The Central Intelligence Agency (CIA) began worrying in earnest about designer pathogens soon after the October 2001 anthrax attacks provided evidence indicating the anthrax had been weaponized. An expert panel was convened to study the problem and to make an assessment of the seriousness of a synthetic viral threat.
Following an outcry from some of the scientists it empanelled to study the issue, the CIA Intelligence Directorate’s Office of Transnational Issues quietly released a short, unclassified synopsis of the academician’s November 2003 report, The Darker Bioweapons Future. It concluded that the “growing understanding of the complex biochemical pathways that underlie life processes has the potential to enable a class of new, more virulent biological agents engineered to attack distinct biochemical pathways and elicit specific effects.”
Although the two-page abstract provided no details concerning the expertise, equipment and facilities required to develop engineered pathogens, nor a time estimate for how long the development process might take, more than five years later the CIA—and other IC components —continue watching developments very carefully.
“The emergence of this field is driven by recent advances in the underlying technology of commercial DNA synthesis that allow biologists to produce and assemble segments of DNA quickly and cheaply with almost perfect accuracy,’ wrote John Dileo in a recent MIRE publication.
“While the synthesis of small segments of DNA has been possible for two decades, the use of these early techniques to produce a genome (the complete blueprint, in the form of DNA, for the construction of an organism) would have required years of work and been prohibitively expensive,” Dileo continued. “DNA production and assembly techniques have advanced to the point that a medium-sized virus can now be constructed in weeks. In addition, these improvements have led to a rapid increase in the number of companies that offer whole gene synthesis. The resulting competition has lowered prices to within the budgets of most researchers.”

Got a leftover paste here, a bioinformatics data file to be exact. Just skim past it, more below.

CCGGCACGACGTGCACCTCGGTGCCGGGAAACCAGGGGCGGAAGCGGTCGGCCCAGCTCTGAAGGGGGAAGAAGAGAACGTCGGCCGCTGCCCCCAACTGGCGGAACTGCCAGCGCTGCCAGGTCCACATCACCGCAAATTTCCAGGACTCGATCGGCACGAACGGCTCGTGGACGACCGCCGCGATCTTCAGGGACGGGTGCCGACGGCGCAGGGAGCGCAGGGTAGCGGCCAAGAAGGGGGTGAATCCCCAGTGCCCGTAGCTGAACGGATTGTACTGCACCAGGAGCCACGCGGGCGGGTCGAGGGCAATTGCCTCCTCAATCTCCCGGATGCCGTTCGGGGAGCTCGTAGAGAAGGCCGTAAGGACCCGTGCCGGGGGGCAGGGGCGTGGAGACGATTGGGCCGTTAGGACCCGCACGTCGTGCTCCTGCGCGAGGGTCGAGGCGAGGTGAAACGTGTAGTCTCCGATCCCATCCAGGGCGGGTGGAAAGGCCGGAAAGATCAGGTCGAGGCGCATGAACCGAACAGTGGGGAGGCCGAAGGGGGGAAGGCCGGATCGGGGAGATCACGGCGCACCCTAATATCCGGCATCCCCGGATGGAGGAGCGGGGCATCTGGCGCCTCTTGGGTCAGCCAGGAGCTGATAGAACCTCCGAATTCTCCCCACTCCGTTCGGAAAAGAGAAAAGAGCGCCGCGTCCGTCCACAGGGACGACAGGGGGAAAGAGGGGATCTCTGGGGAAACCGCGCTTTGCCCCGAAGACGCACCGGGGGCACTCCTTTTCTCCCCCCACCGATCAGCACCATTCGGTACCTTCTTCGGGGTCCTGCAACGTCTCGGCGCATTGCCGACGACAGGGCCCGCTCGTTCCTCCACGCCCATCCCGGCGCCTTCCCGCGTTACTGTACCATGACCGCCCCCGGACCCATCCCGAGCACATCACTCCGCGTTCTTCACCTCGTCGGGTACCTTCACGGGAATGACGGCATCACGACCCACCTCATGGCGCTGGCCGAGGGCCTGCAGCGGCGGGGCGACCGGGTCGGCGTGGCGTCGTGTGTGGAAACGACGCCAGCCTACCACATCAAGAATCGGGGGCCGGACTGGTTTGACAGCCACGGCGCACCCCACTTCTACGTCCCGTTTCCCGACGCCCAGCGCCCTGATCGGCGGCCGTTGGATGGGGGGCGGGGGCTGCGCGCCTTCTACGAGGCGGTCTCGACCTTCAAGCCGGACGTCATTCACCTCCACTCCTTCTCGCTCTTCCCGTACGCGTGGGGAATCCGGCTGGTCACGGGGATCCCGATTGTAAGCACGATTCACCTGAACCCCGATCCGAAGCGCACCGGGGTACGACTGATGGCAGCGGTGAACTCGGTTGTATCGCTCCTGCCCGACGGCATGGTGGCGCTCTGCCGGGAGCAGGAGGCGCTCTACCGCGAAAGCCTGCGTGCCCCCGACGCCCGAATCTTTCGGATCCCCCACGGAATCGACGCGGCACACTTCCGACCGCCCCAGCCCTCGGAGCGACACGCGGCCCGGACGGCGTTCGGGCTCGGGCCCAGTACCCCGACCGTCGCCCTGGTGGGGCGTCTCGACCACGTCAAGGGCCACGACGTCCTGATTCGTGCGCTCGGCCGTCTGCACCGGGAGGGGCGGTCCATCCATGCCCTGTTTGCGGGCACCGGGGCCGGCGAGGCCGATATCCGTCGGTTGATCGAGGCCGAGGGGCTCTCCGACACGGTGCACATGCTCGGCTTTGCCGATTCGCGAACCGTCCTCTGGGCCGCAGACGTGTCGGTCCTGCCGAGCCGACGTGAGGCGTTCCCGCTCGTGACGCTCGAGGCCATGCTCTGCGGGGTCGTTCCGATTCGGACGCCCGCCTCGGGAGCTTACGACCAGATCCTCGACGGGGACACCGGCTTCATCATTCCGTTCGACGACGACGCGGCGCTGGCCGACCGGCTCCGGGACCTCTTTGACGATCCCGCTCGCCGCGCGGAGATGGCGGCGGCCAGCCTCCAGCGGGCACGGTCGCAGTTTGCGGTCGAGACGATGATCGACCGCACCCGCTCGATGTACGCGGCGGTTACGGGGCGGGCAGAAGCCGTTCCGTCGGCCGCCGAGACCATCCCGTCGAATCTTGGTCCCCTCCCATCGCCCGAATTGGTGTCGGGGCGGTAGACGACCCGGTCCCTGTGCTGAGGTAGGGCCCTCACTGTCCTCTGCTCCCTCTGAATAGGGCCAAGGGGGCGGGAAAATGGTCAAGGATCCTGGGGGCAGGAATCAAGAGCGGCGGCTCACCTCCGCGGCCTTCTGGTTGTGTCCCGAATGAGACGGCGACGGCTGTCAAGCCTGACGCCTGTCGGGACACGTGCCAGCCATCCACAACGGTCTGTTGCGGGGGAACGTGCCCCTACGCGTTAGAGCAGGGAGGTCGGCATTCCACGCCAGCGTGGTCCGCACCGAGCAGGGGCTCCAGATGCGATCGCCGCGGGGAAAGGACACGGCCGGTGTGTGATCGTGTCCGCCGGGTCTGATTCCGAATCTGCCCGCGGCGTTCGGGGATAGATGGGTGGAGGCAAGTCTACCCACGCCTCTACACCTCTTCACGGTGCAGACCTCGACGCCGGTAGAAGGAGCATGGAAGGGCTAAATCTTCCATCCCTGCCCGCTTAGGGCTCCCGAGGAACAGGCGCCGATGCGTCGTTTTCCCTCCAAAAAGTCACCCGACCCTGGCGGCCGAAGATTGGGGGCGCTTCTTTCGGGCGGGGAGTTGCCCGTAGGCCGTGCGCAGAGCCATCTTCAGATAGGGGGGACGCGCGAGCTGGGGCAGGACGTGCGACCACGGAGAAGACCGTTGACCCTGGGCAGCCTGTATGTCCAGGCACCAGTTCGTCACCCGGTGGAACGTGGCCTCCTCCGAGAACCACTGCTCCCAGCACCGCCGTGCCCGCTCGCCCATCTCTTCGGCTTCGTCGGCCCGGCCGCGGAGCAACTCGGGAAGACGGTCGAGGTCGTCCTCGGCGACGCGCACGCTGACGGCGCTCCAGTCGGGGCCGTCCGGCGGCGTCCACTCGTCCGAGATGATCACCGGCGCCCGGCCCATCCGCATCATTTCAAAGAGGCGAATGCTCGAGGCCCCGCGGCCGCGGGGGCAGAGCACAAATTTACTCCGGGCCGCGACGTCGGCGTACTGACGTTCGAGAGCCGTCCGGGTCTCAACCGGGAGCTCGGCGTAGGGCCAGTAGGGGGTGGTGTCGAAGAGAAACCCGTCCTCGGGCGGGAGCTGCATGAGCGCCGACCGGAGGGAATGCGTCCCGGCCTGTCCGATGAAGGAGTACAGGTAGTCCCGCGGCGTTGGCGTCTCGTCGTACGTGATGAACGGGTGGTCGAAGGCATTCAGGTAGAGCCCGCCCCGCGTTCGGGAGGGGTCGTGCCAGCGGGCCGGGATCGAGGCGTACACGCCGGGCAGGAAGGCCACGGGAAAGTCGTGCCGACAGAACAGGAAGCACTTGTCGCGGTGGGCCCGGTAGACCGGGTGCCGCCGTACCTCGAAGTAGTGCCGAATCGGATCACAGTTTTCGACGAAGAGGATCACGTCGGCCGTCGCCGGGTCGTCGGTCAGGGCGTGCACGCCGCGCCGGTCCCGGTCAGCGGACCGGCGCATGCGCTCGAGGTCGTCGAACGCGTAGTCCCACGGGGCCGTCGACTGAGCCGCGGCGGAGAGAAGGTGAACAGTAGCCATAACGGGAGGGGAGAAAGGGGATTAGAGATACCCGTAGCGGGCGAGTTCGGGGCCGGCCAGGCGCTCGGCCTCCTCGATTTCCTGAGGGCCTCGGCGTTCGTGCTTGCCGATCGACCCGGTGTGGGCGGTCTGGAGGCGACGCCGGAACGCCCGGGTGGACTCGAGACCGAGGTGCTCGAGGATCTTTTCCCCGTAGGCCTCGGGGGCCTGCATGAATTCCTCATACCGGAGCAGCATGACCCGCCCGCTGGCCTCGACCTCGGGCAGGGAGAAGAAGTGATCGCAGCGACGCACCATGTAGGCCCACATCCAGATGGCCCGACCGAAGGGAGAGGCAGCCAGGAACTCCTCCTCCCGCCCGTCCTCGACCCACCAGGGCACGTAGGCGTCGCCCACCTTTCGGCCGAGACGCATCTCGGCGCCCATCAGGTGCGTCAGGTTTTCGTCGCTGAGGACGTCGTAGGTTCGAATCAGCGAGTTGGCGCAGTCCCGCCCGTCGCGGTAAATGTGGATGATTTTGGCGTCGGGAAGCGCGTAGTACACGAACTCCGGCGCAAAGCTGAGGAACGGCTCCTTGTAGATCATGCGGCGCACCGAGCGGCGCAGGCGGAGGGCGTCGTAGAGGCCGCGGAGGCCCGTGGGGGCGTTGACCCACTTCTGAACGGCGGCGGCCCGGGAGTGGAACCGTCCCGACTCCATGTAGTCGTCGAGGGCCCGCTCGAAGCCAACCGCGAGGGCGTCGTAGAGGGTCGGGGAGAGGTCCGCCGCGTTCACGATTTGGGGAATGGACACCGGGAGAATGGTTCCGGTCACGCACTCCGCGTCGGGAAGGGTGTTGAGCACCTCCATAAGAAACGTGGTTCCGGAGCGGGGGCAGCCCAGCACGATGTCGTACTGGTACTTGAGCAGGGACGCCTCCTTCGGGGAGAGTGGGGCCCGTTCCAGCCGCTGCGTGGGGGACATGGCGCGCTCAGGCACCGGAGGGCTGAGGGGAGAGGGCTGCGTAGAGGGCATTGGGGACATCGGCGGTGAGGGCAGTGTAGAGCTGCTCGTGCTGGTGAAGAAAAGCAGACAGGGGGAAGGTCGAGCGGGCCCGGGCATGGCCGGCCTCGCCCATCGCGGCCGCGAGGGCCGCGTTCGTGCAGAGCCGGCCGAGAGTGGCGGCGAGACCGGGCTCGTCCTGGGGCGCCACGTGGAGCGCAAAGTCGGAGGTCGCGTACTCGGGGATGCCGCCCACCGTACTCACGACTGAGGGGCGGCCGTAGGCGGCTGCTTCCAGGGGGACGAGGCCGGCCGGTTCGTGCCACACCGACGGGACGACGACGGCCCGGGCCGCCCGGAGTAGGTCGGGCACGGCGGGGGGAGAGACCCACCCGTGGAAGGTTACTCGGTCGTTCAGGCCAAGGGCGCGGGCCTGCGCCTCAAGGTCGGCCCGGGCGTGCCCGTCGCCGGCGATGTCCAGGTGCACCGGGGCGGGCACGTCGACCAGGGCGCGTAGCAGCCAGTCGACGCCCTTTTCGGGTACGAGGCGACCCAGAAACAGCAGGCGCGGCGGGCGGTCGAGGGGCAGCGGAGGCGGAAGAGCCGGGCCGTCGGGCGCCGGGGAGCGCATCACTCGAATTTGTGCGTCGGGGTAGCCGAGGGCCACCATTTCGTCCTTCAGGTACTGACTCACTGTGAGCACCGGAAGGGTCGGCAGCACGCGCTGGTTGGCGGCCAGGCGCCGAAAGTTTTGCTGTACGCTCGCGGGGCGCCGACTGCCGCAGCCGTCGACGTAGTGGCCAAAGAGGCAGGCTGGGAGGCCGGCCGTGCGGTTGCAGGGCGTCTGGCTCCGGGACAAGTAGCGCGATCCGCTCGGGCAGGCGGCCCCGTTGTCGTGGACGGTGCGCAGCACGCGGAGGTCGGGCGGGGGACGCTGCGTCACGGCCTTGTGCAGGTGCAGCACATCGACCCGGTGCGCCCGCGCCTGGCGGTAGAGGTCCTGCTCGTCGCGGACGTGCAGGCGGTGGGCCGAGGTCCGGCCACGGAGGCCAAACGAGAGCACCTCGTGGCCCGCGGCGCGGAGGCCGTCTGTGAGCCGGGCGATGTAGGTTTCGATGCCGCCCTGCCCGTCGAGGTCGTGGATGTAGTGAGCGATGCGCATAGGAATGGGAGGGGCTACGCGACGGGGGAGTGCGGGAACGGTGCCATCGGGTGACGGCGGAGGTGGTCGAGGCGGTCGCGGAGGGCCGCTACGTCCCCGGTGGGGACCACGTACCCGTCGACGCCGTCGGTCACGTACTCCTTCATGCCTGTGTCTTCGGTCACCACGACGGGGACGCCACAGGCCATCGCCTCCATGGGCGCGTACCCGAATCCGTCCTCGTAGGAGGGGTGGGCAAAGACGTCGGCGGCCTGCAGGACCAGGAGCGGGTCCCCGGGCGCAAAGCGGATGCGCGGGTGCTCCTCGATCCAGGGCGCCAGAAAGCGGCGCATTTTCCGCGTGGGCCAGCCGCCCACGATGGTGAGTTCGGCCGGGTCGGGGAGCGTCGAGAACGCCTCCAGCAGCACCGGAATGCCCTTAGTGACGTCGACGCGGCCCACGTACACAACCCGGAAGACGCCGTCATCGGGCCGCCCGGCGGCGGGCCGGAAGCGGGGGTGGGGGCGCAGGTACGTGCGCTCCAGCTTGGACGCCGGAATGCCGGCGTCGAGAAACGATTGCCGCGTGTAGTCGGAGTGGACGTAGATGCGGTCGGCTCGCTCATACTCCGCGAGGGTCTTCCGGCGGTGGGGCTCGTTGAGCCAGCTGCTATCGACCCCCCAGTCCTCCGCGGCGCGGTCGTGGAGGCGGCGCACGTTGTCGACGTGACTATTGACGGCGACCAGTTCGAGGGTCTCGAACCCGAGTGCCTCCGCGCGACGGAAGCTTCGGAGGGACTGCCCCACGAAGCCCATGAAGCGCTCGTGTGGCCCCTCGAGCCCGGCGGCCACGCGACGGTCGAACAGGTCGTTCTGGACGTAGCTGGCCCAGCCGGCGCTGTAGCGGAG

Several years earlier, in the paper, A Practical Perspective on DNA Synthesis and Biological Security, published in Nature Biotechnology, the authors stated that “few developments have leapfrogged over predecessor technology as quickly and extensively as synthetic biology. Based on cutting-edge DNA synthesis technology, synthetic biology has already fueled an expansion of opportunities in biological engineering, with advanced capabilities that surpass those provided by traditional recombinant DNA technology.”
But while “synthetic biology promises vast improvements to our well-being and our understanding of the living world,” the paper’s authors noted, they also pointed out that “like any powerful technology, DNA synthesis has the potential to be misused. In the wrong hands, the new capabilities enabled by synthetic biology could give rise to both known and unforeseeable threats to our biological safety and security.”
And “current government oversight of the DNA synthesis industry falls short of addressing this unfortunate reality,” the authors warned.
The group of academics who authored the paper called “for the immediate and systematic implementation of a tiered DNA synthesis screening process.”